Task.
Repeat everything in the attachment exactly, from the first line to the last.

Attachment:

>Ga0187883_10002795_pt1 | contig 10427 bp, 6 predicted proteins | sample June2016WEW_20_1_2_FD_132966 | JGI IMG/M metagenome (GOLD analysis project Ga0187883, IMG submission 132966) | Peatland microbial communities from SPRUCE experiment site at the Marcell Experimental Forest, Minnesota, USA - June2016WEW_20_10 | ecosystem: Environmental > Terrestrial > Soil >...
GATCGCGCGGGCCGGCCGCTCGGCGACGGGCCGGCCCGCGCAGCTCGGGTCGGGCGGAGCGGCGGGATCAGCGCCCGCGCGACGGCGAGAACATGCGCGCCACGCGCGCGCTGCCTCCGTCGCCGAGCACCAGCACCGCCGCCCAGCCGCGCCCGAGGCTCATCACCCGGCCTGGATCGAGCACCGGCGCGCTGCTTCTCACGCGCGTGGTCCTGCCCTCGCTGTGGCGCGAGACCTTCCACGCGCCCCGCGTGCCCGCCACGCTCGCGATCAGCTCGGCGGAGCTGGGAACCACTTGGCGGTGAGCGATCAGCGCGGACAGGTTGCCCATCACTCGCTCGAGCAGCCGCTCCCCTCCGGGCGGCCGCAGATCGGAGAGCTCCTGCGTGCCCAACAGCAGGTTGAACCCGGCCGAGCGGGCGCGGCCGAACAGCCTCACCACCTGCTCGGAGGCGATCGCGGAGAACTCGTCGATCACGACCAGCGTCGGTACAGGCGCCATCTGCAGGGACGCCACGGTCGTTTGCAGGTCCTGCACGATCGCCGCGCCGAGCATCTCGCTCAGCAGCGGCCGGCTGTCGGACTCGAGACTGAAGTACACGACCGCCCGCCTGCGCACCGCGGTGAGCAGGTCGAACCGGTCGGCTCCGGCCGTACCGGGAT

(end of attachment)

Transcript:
>Ga0187883_10002795_pt1 | contig 10427 bp, 6 predicted proteins | sample June2016WEW_20_1_2_FD_132966 | JGI IMG/M metagenome (GOLD analysis project Ga0187883, IMG submission 132966) | Peatland microbial communities from SPRUCE experiment site at the Marcell Experimental Forest, Minnesota, USA - June2016WEW_20_10 | ecosystem: Environmental > Terrestrial > Soil >...
GATCGCGCGGGCCGGCCGCTCGGCGACGGGCCGGCCCGCGCAGCTCGGGTCGGGCGGAGCGGCGGGATCAGCGCCCGCGCGACGGCGAGAACATGCGCGCCACGCGCGCGCTGCCTCCGTCGCCGAGCACCAGCACCGCCGCCCAGCCGCGCCCGAGGCTCATCACCCGGCCTGGATCGAGCACCGGCGCGCTGCTTCTCACGCGCGTGGTCCTGCCCTCGCTGTGGCGCGAGACCTTCCACGCGCCCCGCGTGCCCGCCACGCTCGCGATCAGCTCGGCGGAGCTGGGAACCACTTGGCGGTGAGCGATCAGCGCGGACAGGTTGCCCATCACTCGCTCGAGCAGCCGCTCCCCTCCGGGCGGCCGCAGATCGGAGAGCTCCTGCGTGCCCAACAGCAGGTTGAACCCGGCCGAGCGGGCGCGGCCGAACAGCCTCACCACCTGCTCGGAGGCGATCGCGGAGAACTCGTCGATCACGACCAGCGTCGGTACAGGCGCCATCTGCAGGGACGCCACGGTCGTTTGCAGGTCCTGCACGATCGCCGCGCCGAGCATCTCGCTCAGCAGCGGCCGGCTGTCGGACTCGAGACTGAAGTACACGACCGCCCGCCTGCGCACCGCGGTGAGCAGGTCGAACCGGTCGGCTCCGGCCGTACCGGGAT